How and why is public art acquired?
All residents of Helsinki have an equal right to live in a high-quality environment, and HAM strives in part to safeguard this right by placing works of art equally in different parts of the city and in new residential areas that do not yet have any public art on display.
There are a total of over 400 outdoor sculptures, works of environmental art and historical monuments in Helsinki. Approximately 250 of these are part of HAM’s collection and located in the city’s parks, roads and plazas. In addition to these, the city’s public spaces feature works of art owned by and located on properties owned by public enterprises, companies, the state and private individuals. The city’s monuments are maintained by the Helsinki Art Museum.
Public sculptures contribute to an interesting and beautiful urban environment.
HAM acquires new works of art for street areas and parks annually, and occasionally for indoor areas as well. The aim is to bring notable contemporary art on display and elevate the quality and value of the built environment and public spaces. In addition to this, HAM strives to make the city a more pleasant place for its residents and increase people’s interest and commitment to their own living environments.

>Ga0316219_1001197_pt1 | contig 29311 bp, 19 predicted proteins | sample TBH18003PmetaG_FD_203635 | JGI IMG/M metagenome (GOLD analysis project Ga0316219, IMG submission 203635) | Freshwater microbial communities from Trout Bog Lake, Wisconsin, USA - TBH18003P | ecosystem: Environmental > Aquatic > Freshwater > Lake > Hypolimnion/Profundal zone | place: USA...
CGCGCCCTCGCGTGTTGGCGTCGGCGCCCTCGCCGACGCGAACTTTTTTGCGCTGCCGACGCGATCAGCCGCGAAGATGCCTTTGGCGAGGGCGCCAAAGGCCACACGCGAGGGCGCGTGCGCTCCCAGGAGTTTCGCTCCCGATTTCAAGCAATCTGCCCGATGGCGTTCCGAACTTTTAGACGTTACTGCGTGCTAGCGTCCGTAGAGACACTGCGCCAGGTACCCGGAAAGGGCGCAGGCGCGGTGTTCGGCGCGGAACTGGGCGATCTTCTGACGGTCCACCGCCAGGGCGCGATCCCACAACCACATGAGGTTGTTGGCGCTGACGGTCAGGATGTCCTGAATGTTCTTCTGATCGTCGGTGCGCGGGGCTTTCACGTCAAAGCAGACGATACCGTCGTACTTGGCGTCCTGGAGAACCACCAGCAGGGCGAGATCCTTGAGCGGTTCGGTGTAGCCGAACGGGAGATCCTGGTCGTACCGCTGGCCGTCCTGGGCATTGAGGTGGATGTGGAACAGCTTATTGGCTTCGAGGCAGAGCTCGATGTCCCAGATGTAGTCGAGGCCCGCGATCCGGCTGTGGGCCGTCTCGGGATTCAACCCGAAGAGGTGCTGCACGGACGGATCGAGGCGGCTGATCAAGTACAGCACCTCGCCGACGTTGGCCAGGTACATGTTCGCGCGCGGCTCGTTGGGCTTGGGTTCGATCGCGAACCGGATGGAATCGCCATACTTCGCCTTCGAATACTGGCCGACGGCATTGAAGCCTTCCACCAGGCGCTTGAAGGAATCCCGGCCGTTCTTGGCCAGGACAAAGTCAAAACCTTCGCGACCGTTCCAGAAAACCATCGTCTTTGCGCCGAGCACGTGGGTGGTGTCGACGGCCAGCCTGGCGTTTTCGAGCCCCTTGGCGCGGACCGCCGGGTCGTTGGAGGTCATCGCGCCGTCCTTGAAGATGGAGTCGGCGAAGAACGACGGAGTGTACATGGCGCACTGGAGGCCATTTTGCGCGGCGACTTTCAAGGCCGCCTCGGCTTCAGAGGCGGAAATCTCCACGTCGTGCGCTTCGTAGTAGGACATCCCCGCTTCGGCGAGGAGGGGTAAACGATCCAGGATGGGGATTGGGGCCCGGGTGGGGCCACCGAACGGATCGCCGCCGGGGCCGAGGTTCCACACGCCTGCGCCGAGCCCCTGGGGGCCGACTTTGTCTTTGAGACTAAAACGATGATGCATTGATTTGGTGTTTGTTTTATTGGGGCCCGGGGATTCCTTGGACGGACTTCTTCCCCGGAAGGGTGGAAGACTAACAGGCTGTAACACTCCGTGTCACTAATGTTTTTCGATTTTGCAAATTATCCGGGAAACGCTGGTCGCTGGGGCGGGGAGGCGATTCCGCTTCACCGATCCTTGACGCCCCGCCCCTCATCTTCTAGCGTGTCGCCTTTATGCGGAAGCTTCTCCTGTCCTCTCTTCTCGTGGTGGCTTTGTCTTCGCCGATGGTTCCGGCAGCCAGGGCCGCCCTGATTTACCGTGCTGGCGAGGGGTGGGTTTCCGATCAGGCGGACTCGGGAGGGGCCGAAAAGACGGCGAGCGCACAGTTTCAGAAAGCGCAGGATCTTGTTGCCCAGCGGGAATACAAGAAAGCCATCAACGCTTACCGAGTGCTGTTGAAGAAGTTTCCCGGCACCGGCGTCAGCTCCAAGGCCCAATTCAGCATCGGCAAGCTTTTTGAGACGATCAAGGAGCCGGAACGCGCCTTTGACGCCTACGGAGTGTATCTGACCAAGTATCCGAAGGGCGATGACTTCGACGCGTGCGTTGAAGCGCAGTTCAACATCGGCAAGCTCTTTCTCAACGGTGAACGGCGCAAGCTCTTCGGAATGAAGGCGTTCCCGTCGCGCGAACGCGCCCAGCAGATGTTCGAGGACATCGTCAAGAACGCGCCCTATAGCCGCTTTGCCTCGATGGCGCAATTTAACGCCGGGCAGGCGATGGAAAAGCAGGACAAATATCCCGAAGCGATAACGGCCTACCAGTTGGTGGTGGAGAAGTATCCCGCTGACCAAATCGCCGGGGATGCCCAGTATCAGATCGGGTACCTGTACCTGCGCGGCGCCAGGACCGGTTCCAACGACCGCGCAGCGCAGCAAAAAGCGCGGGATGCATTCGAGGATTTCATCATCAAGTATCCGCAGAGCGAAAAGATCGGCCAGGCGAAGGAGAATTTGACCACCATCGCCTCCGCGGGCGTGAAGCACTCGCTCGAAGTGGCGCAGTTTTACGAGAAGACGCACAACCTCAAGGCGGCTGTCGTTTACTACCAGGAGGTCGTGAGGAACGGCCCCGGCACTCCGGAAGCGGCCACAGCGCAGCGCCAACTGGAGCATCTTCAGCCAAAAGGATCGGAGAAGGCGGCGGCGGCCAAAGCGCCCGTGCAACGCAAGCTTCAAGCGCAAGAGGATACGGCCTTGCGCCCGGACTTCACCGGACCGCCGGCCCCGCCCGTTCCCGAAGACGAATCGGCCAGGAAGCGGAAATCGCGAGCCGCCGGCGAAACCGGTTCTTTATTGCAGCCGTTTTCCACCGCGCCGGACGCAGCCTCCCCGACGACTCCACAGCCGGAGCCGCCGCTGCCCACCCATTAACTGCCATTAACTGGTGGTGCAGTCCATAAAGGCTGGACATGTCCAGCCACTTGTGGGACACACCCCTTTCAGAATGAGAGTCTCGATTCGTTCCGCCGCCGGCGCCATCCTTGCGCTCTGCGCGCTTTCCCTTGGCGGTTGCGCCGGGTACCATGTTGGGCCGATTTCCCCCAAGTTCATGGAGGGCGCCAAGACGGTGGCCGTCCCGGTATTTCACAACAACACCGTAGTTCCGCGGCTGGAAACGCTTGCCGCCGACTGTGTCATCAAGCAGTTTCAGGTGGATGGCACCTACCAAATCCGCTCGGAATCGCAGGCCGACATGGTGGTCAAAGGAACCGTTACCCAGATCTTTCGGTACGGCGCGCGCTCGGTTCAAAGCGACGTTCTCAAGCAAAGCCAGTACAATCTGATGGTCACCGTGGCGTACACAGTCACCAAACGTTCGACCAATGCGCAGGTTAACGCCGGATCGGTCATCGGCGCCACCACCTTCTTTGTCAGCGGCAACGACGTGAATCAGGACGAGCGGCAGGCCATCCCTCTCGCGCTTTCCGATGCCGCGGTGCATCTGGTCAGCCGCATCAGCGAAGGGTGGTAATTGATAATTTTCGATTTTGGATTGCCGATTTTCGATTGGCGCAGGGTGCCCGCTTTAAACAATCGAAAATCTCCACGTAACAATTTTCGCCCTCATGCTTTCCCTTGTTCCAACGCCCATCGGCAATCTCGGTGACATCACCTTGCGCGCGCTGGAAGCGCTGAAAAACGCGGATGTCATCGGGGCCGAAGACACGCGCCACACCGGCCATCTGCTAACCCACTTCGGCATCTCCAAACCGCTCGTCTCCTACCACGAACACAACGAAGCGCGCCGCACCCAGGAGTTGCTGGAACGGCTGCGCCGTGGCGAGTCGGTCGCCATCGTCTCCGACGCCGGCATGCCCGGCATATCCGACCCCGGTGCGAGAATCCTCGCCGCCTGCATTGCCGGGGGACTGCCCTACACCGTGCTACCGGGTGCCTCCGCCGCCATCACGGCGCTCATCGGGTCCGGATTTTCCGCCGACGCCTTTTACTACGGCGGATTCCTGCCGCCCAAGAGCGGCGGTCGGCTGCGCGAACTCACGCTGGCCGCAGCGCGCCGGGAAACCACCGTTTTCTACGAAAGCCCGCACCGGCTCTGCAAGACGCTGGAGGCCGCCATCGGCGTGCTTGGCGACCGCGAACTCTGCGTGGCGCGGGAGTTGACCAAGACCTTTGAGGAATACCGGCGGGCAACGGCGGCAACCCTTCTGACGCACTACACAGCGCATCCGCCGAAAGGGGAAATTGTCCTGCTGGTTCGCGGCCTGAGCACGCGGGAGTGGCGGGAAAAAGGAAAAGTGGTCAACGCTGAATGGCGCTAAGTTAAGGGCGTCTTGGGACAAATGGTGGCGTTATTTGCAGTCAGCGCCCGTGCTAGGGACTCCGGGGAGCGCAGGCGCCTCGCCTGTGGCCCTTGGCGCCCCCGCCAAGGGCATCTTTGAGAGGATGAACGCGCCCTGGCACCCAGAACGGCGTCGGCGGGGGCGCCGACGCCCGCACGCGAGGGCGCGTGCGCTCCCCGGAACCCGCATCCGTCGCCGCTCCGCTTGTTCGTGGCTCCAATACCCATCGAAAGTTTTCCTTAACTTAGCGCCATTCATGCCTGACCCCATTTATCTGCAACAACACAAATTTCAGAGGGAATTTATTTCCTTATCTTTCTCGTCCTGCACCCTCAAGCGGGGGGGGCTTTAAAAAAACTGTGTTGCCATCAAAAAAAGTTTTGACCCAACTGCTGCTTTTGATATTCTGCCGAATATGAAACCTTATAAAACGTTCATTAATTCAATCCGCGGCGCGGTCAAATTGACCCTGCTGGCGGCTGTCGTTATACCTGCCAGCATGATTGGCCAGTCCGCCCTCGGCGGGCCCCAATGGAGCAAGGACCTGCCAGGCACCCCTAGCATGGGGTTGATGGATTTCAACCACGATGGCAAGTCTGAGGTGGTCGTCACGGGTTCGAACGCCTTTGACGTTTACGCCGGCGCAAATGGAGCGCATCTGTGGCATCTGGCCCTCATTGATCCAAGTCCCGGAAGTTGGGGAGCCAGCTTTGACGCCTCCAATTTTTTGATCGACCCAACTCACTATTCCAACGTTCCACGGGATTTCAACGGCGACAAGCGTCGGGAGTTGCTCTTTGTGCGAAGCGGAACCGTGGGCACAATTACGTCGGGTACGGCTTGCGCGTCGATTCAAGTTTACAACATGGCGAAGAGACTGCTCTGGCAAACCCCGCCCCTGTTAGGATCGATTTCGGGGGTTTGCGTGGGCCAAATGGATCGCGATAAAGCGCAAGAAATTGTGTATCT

The planning of new public works of art is always based on location, which defines many of a work’s characteristics, such as its size and nature. Pieces of public art are often designed specifically for their location, with the artist incorporating the location, its history or other characteristics of the environment into their work. However, the Art Museum may also acquire existing works of public art, which are then placed in appropriate locations.
A public art project may also be based on the initiative of a community or other city department. A public piece of art can also be created as a result of an open or invitational competition. Additionally, public works of art are received as donations. In such cases HAM is involved in the realisation of the work and choosing a location for it. Donated works are added to the Art Museum’s collection. The Art Museum is responsible for the condition and maintenance of public works of art as well as their registration.